Everyone wants people to think the best of them. People who truly need help typically did not grow up being honest. Check everything you can and question everything before you give advice and help. Typically they are not used to being called on their lies so they unravel if you just probe a bit, but some people are experts at the craft. If you are going to truly help you need to know what is truly happening in their lives. You may even want to establish up front that your ‘help’ stops as soon as the lies start, and that they may come back when they are ready to be honest.
The point is: Do not believe everything they say. Let me repeat: Do not believe everything they say, even if they seem to have proof. Why? Because their lives did not get to the point of them needing your help because they were wonderful people who did nothing wrong. Even if they seem to have everything lined up, ask yourself, ‘How could things get so messed up if this person was doing everything so well?’ Ninety-nine percent of the time you are missing an important piece of the picture. (I know a person who went to job interviews and just stared at the person doing the interview saying nothing the entire time. Still wondering why she didn’t get the job? You never think to ask, ‘Did you talk to the person at all when they interviewed you?’) Remember, you can ask their permission to talk to the people they interact with. Most employers or interviewers, when they know that you are trying to help will give you the information you need. These are generally nice people who would like to see the person you are working with succeed.
6. Broken Relationships:
In truly messed up situations broken relationships are the norm. While you need to help them ‘fix’ their relationships the other person in the relationship typically has just as many problems as the person you are working with, and you have little to no influence over them. Occasionally this is not true and their parents, spouse or children are doing well, but since the person you are working with came out of the same environment these people are in this is typically not the case. It will take the wisdom of Solomon to unravel some of these estrangements.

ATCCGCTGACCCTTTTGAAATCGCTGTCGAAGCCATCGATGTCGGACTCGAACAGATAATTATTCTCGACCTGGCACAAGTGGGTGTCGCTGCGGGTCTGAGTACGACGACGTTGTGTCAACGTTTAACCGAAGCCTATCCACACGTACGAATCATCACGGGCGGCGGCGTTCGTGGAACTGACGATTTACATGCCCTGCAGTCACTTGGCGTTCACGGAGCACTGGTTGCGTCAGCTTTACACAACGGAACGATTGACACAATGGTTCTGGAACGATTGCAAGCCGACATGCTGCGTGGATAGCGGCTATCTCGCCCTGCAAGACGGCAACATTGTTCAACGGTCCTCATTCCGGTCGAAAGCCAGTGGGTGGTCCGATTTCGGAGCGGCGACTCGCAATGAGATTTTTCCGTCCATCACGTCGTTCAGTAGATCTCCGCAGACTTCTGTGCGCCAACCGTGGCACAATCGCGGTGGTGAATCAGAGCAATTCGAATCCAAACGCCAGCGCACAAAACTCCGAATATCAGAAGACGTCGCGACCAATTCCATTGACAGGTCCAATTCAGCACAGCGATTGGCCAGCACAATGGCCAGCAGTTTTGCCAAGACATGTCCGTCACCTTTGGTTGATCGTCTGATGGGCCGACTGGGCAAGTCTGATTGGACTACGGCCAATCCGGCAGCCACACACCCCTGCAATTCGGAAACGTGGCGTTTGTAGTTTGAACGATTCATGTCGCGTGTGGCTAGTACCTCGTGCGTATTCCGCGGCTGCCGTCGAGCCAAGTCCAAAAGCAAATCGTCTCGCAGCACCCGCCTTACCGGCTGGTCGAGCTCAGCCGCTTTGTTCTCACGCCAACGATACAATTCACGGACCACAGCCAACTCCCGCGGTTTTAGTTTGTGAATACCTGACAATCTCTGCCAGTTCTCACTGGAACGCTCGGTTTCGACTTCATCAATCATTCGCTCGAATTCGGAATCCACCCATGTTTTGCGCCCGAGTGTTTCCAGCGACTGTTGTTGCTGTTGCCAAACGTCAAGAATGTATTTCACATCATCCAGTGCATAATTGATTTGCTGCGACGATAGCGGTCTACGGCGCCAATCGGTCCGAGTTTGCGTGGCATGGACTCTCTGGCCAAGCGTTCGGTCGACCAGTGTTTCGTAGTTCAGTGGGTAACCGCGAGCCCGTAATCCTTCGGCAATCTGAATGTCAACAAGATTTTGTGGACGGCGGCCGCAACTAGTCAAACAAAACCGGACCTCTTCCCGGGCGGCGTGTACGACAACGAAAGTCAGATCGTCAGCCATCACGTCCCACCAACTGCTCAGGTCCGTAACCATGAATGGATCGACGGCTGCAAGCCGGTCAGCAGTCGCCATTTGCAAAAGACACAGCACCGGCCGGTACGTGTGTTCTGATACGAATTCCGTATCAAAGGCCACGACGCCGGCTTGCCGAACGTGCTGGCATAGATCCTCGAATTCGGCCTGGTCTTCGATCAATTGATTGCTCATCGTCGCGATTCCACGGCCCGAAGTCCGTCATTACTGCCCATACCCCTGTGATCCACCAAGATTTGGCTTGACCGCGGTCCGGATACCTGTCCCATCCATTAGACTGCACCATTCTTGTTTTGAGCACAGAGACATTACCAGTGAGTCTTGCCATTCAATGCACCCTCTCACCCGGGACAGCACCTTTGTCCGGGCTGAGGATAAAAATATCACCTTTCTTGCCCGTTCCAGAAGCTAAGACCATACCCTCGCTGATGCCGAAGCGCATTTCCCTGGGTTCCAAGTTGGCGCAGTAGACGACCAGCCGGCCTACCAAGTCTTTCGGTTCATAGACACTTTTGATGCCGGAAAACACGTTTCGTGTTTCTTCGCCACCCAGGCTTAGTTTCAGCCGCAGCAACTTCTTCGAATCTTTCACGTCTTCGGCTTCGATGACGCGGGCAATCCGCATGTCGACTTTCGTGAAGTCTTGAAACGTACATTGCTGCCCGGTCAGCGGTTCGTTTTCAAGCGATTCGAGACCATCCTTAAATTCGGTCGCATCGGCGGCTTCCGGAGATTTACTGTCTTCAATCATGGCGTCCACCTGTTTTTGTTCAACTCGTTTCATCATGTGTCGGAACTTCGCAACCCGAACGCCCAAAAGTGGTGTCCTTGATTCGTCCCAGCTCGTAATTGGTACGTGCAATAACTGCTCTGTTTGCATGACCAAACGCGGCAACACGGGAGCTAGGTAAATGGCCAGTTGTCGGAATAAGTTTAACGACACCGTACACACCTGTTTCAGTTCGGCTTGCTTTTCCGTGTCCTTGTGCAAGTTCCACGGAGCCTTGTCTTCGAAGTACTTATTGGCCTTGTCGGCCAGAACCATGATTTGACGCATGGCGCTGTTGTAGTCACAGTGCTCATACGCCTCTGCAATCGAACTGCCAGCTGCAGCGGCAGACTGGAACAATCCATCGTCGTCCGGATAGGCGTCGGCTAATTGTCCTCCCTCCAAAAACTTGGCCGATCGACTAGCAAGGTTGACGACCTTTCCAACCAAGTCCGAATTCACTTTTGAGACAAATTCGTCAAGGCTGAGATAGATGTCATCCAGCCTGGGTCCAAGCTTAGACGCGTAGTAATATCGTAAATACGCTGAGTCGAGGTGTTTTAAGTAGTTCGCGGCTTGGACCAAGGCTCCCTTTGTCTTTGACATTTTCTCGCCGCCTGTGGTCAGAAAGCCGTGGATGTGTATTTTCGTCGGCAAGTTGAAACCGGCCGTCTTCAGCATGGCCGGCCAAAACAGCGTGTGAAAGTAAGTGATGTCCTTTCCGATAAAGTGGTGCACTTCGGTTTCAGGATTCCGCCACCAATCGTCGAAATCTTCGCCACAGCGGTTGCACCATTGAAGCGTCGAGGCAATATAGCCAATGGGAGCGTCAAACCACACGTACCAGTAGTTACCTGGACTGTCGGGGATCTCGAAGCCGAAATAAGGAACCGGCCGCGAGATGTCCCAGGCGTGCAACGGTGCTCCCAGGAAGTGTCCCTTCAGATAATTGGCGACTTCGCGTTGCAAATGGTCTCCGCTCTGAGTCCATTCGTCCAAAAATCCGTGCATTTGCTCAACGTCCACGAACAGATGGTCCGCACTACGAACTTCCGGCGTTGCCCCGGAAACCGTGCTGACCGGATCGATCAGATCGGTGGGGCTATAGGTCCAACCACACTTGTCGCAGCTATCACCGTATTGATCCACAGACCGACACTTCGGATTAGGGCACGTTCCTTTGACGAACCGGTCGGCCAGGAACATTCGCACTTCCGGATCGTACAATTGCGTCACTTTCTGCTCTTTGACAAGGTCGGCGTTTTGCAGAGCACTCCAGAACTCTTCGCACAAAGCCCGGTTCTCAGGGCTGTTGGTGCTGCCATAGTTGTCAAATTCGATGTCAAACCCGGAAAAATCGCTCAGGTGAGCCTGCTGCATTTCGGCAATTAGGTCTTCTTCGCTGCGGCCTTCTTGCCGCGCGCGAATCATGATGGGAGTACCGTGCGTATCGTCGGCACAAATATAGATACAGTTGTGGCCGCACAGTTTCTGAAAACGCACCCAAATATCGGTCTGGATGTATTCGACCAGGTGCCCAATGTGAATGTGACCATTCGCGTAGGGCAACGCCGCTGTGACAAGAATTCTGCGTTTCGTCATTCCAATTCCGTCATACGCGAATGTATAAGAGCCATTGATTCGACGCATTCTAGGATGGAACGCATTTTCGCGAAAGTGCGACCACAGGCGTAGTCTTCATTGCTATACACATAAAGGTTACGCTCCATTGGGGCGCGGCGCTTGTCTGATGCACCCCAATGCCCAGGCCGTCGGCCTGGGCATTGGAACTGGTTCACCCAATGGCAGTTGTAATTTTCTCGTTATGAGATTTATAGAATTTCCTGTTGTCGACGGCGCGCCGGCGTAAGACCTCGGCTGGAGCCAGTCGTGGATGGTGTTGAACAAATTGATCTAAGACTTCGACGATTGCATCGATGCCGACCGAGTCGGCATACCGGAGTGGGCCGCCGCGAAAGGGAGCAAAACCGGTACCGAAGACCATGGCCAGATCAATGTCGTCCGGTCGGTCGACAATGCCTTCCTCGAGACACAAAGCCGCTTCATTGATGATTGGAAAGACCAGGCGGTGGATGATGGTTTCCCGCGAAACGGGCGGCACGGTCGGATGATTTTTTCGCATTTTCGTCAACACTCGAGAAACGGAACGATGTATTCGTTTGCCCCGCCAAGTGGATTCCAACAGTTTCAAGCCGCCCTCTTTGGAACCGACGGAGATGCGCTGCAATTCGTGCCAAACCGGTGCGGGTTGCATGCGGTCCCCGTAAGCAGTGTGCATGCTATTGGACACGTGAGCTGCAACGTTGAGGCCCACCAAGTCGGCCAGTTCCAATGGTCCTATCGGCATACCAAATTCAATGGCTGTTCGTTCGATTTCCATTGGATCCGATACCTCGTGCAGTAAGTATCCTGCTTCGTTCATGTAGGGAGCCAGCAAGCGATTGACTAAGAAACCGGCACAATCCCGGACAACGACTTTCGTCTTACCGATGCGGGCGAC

7. More problems than you can handle:
Typically people who have lives that need help fixing have more problems than people who have lives that work are typically equipped to handle. Have people you can bounce ideas off of, and who can help you problem-solve and/or emotionally support you. Also get to know what services there are in your community. Financial counseling, continuing education, work counseling, GED programs, short term assistance or housing are all things that may help the person as well.
The goal is to help people as much as possible. You cannot do this if you become burnt out. Remember, the good Samaritan left the man at the inn with someone he trusted while he finished his business. He did not move the person in with him and neglect all he needed to do in life. When you are helping someone you need to keep a good balance. If their problems begin to overwhelm you then you will end up breaking the relationship. This is not good for either of you, and because of your bad experience you will be less likely to help the next person who comes along. Keep yourself strong and you will be able to help this person, and many more. And, if this person succeeds, then they will be able to help others as well.
Also remember that not everyone ‘succeeds.’ God gave us all free will and sometimes, even if you do everything humanly possible, some people choose to fail. (Remember, there were only two people in the garden who had complete access to God, who is perfect, and they chose to do wrong.) Re-evaluate to see if there were things you could have done better, but don’t beat yourself up over it. At least you tried, and that is more than what most people would have done.
Discipleship is a dying, but necessary art. It is like fine weaving. It is difficult, and sometimes you have to back up and undo much of what is already there because there was a serious flaw in the fabric, but when you are finally done, the results are beautiful!